But it is one thing to gain an advantage, and another thing to preserve it for evil use. Whenever power is used for evil it becomes diabolical; it must be used for good only. So this accumulated culture of ages of which the Brahmana has been the trustee, he must now give to the people, and it was because he did not open this treasury to the people, that the Muslims invasion was possible. It was because he did not open this treasury to the people from the beginning, that for a thousand years we have been trodden under the heels of everyone who chose to come to India; it was through that we have become degraded, and the first task must be to break open the cells that hide the wonderful treasures which our common ancestors accumulated; bring them out, and give them to everybody, and the Brahmana must be the first to do it. There is an old superstition in Bengal that if the cobra that bites, sucks out his own poison from the patient, the man must survive. Well then, the Brahmana must suck out his own poison.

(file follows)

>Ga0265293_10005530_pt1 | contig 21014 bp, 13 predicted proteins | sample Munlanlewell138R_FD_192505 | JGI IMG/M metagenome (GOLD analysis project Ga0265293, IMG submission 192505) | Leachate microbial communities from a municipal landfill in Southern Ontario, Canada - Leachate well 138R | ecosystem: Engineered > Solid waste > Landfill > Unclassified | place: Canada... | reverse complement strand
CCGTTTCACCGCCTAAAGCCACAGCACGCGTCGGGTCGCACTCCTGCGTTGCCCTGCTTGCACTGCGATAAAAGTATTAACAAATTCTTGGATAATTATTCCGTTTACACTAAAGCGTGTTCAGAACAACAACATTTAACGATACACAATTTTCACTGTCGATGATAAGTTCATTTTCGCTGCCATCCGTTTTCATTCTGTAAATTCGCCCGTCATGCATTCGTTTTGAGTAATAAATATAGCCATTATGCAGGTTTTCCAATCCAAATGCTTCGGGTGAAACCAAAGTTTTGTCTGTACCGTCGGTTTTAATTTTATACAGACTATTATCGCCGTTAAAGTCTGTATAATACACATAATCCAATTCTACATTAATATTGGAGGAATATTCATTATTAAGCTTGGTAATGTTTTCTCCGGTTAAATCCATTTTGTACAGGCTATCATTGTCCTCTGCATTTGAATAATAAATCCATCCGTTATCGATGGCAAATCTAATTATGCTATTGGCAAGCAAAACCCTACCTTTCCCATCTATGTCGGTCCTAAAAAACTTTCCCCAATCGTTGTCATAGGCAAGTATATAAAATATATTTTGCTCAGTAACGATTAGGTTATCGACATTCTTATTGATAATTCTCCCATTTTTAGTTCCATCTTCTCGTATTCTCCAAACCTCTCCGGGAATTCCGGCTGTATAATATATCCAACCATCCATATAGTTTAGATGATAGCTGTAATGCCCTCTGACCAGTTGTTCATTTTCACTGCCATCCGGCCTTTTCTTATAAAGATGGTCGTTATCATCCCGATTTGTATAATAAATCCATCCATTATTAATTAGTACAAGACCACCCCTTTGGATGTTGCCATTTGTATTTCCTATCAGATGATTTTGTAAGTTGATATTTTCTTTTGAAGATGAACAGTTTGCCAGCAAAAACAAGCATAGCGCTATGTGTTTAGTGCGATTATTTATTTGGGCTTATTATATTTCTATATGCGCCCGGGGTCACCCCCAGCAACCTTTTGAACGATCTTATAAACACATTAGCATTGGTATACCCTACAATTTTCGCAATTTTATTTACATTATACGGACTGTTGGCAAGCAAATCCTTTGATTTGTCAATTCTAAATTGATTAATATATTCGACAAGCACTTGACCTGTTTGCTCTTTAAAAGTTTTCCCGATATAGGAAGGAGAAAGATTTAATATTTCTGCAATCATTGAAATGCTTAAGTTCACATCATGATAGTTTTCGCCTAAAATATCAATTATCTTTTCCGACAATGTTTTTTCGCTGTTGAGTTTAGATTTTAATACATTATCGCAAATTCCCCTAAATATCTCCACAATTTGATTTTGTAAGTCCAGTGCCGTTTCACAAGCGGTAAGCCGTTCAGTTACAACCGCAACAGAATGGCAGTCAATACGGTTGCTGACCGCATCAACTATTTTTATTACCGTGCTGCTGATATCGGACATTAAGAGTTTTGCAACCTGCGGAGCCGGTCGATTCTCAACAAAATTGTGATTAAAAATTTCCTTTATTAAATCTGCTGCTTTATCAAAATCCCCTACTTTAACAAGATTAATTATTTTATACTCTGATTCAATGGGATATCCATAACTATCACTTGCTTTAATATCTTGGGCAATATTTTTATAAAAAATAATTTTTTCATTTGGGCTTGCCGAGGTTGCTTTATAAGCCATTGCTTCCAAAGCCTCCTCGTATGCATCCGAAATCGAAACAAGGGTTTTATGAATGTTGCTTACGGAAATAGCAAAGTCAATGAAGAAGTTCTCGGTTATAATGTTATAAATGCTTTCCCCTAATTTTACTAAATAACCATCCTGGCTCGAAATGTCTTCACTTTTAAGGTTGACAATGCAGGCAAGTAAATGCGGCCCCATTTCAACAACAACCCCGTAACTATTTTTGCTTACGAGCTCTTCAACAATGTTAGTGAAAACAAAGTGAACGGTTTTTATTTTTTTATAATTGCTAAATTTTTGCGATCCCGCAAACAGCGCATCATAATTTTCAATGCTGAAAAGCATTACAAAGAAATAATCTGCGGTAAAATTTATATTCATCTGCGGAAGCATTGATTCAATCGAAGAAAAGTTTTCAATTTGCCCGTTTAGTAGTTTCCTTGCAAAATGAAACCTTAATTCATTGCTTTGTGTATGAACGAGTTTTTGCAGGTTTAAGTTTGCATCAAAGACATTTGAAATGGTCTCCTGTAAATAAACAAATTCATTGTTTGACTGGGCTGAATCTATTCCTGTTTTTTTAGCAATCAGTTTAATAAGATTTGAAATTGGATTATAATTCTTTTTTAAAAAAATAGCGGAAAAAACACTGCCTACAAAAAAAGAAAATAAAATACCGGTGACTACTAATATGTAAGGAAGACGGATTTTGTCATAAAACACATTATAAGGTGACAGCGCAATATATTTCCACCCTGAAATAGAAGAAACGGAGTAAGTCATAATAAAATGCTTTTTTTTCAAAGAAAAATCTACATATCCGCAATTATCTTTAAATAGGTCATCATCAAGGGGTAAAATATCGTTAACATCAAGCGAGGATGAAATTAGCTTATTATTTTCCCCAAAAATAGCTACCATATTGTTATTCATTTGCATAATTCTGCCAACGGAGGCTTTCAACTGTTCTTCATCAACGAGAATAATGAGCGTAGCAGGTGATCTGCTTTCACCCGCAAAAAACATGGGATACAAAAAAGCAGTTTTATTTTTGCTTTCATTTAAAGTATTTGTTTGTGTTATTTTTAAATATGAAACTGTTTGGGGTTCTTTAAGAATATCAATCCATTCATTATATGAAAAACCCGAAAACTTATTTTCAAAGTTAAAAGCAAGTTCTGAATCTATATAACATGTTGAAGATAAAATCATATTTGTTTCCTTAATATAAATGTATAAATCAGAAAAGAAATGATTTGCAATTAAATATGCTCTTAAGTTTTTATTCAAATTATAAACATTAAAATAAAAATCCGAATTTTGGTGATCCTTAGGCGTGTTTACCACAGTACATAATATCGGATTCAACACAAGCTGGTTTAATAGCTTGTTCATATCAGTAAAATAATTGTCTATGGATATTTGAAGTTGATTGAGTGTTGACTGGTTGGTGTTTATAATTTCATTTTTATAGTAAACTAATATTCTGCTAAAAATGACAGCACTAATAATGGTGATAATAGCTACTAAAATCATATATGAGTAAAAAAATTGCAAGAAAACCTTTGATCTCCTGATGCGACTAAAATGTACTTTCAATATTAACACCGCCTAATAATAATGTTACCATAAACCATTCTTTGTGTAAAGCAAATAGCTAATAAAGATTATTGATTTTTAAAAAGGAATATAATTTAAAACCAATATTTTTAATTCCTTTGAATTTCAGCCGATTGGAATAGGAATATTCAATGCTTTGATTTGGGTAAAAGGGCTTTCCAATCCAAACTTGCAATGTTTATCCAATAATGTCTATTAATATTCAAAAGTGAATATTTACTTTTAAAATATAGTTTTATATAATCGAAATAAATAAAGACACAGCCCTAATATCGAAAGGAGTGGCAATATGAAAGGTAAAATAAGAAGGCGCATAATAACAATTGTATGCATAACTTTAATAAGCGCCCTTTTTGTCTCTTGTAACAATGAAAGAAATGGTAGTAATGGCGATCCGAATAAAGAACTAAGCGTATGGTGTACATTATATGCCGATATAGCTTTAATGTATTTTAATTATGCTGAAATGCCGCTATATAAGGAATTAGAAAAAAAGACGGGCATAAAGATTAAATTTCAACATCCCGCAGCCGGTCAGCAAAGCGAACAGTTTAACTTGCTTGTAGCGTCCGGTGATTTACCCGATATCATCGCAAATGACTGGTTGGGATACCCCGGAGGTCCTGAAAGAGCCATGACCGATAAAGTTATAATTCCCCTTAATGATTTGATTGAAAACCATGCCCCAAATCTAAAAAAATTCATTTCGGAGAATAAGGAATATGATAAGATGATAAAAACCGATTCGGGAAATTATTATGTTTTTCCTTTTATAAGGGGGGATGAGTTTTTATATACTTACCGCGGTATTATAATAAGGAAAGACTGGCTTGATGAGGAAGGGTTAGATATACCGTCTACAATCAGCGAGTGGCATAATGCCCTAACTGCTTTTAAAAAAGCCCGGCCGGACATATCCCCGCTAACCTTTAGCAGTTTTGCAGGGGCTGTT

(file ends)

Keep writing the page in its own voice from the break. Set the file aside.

To the non-Brahmana castes I say, wait, be not in a hurry. Do not seize every opportunity of fighting the Brahmana, because as I have shown; you are suffering from your own fault. Who told you to neglect spirituality and Sanskrit learning? What have you been doing all this time? Why have you been indifferent? Why do you now fret and fume because somebody else had more brains, more energy, more pluck and go than you? Instead of wasting your energies in vain discussions and quarrels in the newspapers, instead of fighting and quarreling in your own homes – which is sinful – use all your energies in acquiring the culture which the Brahmana has, and the thing is done. Why do you not become Sanskrit scholars? Why do you not spend millions to bring Sanskrit education to all the castes of India? That is the question. The moment you do these things, you are equal to the Brahmana! That is the secret power in India.

The only safety, I tell you men who belong to the lower castes, the only way to raise your condition is to study Sanskrit, and this fighting and writing and frothing against the higher castes is in vain, it does no good, and it creates fight and quarrel, and this race, unfortunately already divided, is going to be divided more and more. The only way to bring about the leveling of castes is to appropriate the culture, the education which is the strength of the higher castes.